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The Ministry of Education has finally released the background papers for the funding review so now we have further evidence (if it is still needed) of the existence of a comprehensive plan to use the opportunity provided by the review to undermine public education in New Zealand. 

Ministry of education proposes to reduce resourcing for small rural secondary schools

The most amazing of these papers is the one euphemistically entitled Funding to support small schools.  It does nothing of the sort. Instead it proposes the same failed answer that the ministry proffered recently for the funding of special education in New Zealand  - that is to take money out of schools to fund earlier intervention. This time, the ministry believes it has found a pot of gold at the end of a rainbow called small rural secondary schools.

“Overall, it would appear that secondary and composite schools are relatively generously treated as compared to primary schools across all roll sizes.”

Ministry of education fails to understand why or how resourcing delivered to schools ... and fails to ask!

I am sure we are all delighted that the ministry of education which funds schools and prepares the staffing orders that deliver teachers to schools, and manages the processes whereby schools reduce staff, has finally noticed that funding and staffing formula are more generous for small schools. It is less delightful that they do not appear to understand why that it is.

Let me spell it out.  Small secondary schools are more generously funded and staffed in order that they may provide a range of senior subjects for students. The formulae are necessarily different for primary and secondary schools because of the difference in staffing a single teacher for each class at primary school and providing a range of teachers in order to offer students a variety of subjects at secondary levels.

It beggars belief, firstly that ministry staff don’t understand this and secondly that they did not think to either visit a rural secondary school or at least phone a principal and ask them what they did with the cornucopia of staffing and funding the ministry so generously provides.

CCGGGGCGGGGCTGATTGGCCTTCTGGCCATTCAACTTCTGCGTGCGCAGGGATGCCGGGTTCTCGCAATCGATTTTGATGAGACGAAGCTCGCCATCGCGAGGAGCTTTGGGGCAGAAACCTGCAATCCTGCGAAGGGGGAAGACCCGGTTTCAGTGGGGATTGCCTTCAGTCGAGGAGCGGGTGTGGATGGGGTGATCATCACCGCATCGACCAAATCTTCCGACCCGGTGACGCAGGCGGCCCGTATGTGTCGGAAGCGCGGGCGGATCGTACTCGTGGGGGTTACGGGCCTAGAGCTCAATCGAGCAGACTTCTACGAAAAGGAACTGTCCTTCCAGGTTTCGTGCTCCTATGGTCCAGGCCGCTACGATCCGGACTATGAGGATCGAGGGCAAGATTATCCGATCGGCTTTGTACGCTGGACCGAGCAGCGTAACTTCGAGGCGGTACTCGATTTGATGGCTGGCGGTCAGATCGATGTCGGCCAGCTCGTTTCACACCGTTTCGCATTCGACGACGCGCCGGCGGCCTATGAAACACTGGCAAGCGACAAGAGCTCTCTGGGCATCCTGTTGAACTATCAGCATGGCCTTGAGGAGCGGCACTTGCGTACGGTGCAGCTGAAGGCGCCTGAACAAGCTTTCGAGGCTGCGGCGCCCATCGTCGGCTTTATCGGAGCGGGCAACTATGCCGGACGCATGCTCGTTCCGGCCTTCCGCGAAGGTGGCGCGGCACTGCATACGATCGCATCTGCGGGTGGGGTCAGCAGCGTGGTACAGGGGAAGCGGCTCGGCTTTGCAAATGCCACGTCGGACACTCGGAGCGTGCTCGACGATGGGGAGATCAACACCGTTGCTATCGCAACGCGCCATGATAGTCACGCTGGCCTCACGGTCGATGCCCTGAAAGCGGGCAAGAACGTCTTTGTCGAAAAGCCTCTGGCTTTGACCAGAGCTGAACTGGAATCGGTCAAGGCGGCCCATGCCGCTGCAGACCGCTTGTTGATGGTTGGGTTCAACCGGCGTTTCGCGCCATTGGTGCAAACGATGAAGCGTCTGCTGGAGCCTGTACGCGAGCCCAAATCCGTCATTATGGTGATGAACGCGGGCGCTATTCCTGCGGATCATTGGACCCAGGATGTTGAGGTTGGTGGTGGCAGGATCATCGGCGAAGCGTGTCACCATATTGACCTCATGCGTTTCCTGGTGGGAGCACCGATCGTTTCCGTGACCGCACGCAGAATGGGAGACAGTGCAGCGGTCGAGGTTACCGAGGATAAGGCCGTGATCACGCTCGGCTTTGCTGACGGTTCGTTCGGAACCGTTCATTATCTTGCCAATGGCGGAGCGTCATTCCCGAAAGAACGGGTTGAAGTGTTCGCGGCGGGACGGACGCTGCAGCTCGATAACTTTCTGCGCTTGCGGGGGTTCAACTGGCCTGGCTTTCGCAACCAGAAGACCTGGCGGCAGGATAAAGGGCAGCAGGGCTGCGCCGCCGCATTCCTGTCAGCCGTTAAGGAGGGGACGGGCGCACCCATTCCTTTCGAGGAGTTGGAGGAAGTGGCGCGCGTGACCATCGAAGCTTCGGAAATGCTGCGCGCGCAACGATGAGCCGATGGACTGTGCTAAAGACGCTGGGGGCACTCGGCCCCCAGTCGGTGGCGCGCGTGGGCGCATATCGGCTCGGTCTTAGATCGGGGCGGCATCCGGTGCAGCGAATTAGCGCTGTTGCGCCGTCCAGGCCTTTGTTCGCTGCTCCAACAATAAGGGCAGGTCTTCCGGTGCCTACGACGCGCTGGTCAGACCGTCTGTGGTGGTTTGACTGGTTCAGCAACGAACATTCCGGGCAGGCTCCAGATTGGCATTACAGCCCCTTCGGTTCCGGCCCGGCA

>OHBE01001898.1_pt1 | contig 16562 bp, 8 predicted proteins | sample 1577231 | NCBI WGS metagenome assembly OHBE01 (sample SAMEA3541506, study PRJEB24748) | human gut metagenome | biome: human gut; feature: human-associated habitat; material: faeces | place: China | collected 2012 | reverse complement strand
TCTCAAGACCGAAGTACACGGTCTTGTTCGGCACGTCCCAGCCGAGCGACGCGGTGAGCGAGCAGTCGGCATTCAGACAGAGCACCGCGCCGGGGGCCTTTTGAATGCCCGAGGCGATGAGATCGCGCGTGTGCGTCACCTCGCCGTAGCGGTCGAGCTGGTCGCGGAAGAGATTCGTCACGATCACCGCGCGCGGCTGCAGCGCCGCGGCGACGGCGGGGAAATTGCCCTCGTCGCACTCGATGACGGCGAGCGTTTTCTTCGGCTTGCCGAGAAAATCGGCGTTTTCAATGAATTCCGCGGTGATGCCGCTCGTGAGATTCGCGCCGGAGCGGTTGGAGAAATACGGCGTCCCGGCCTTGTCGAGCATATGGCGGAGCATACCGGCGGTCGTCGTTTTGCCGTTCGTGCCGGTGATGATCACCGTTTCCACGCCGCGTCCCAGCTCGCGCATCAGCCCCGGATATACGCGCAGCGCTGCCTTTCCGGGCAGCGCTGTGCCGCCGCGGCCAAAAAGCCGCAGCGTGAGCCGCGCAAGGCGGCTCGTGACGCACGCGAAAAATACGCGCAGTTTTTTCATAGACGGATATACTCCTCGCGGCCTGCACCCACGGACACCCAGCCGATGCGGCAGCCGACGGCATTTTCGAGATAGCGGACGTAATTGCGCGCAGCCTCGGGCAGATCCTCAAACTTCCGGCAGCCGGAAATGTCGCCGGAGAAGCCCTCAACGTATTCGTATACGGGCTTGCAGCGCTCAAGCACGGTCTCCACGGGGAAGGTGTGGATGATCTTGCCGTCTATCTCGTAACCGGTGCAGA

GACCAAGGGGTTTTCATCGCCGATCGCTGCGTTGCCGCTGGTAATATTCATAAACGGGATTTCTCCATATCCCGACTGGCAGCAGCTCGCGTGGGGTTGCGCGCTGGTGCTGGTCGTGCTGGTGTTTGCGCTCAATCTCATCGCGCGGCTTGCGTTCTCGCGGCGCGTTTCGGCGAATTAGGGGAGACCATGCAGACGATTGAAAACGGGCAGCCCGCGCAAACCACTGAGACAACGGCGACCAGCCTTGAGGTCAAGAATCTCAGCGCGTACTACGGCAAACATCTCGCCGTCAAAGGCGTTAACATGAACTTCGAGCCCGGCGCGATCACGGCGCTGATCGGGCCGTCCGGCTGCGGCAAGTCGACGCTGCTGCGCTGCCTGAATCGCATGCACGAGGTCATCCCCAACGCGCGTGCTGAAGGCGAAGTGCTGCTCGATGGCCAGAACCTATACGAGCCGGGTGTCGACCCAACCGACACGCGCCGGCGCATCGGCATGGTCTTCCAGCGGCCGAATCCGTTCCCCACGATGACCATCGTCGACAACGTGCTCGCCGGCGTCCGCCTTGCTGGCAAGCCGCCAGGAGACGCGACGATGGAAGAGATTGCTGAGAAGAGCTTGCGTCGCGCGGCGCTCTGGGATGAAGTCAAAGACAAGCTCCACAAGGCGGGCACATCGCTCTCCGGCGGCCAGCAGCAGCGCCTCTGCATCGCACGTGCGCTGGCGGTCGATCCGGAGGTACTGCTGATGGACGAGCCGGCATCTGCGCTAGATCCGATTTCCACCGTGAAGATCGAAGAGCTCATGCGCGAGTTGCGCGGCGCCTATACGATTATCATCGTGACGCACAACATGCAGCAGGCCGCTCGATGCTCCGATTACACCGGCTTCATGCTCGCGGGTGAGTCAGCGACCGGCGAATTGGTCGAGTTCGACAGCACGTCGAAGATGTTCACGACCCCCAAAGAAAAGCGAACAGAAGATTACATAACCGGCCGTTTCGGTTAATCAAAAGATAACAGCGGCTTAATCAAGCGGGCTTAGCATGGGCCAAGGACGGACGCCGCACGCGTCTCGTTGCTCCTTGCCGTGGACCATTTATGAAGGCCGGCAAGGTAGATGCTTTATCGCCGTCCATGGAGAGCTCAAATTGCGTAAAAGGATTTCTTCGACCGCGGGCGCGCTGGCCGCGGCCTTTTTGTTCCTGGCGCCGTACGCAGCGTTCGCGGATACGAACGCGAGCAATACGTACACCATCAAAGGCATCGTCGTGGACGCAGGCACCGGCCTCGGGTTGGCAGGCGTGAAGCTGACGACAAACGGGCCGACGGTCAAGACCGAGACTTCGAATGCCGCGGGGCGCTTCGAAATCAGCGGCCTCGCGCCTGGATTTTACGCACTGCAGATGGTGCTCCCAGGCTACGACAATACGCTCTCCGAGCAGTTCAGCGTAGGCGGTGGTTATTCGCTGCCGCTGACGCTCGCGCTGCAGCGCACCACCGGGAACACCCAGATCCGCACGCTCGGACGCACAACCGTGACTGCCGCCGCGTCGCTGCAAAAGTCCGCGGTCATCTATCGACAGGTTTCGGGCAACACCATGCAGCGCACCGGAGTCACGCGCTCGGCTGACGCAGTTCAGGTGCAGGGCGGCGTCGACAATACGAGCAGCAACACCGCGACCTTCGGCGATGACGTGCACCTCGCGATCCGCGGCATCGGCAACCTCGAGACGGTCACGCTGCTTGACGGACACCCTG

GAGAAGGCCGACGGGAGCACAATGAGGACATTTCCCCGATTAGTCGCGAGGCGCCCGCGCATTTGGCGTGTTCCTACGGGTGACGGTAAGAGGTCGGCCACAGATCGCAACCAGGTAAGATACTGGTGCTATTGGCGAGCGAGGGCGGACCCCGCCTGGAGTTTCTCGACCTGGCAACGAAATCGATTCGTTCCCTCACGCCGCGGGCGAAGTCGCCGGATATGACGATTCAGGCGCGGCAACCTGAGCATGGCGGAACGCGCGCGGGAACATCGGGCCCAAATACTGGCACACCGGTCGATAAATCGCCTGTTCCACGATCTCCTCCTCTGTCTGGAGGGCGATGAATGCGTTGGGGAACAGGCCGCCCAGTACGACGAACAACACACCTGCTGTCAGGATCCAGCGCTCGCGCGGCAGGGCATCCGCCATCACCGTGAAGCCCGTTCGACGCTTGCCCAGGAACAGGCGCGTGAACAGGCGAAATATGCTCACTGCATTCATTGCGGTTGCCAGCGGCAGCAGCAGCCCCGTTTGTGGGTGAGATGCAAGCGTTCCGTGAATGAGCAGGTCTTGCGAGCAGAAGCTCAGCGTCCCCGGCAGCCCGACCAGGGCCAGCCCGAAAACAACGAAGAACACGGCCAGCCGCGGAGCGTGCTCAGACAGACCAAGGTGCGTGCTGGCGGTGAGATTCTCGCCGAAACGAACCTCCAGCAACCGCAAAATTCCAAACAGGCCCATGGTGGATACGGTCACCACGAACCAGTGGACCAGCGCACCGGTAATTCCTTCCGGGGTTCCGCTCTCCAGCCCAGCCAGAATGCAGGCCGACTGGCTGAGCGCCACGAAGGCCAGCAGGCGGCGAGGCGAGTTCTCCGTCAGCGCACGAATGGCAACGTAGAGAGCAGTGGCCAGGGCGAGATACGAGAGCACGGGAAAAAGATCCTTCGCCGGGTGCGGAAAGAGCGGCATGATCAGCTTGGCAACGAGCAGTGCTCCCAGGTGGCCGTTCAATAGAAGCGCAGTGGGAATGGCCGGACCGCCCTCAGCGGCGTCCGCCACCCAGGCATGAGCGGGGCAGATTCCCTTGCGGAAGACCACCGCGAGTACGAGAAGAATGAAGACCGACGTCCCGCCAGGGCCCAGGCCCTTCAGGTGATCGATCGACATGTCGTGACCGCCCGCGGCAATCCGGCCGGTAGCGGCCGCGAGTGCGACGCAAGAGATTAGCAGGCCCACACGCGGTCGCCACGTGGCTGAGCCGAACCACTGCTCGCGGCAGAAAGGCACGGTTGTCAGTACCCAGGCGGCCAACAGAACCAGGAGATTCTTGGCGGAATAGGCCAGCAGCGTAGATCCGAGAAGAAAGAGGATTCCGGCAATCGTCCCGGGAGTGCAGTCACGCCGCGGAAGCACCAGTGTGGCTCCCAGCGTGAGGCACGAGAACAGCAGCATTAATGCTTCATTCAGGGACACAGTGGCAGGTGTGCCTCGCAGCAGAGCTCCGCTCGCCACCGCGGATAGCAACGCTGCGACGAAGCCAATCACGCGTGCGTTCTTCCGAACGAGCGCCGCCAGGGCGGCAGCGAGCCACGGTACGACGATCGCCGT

Small rural secondary schools require staff to deliver specialist subjects at senior curriculum levels

Instead the ministry invents a straw man – two separate funding formulae (to serve two different purposes) must be questioned as to  “appropriateness”.   Actually it is entirely appropriate because these schools have a mix of primary and secondary students and must deliver generalist and specialist programmes. 

"The key question is the appropriateness of applying two different approaches to addressing the implications of small size to a single institution. Such schools are likely to view themselves, and operate as, a single institution – not a separate intermediate and secondary school." 1

It does not seem to understand either, that the formula operate as a transparent, national distribution mechanism and that it is most unlikely that a school would ever treat its staffing as anything other than a single package.  (Not wishing to overegg the pudding here – that would not have required much effort to find out.)

Convenient misunderstanding, when working within capped budget terms of reference

Perhaps the ministry was deliberate in not trying to find out what happens on the ground; given the capped budget for this review it may have preferred not to know about the serious equity problem rural secondary schools face.  It certainly would not like to hear that they are more likely to be underfunded than suffering from the embarrassment of riches that the ministry presupposes.

A secondary student in an urban area will not only have a choice of schools but also a large menu (probably 50) of subject options from which to choose. The choices are much narrower in a small rural school because they are necessarily small.  This provides something of a challenge for keeping students engaged so rural schools supplement the narrow curriculum by drawing on the resources of Te Kura and by actively supporting the Virtual Learning Network (VLN)   - but they still wouldn’t get anywhere near 50 subjects.

So when the ministry muses that,

"The justification for linking the level of Base Curriculum Staffing and Additional Guidance Staffing to the number of year levels is unclear"

it is either being disingenuous, deliberately misleading or completely ignorant. 

Having completely failed to understand why small rural schools need more support than large urban schools, the ministry is able to leap to a convenient solution:

"The analysis indicates there are opportunities to reduce the level of funding that is provided through base funding arrangements. This would allow more funding to be delivered on a per-student basis."

COOLs to save the day - senior curriculum not required in rural schools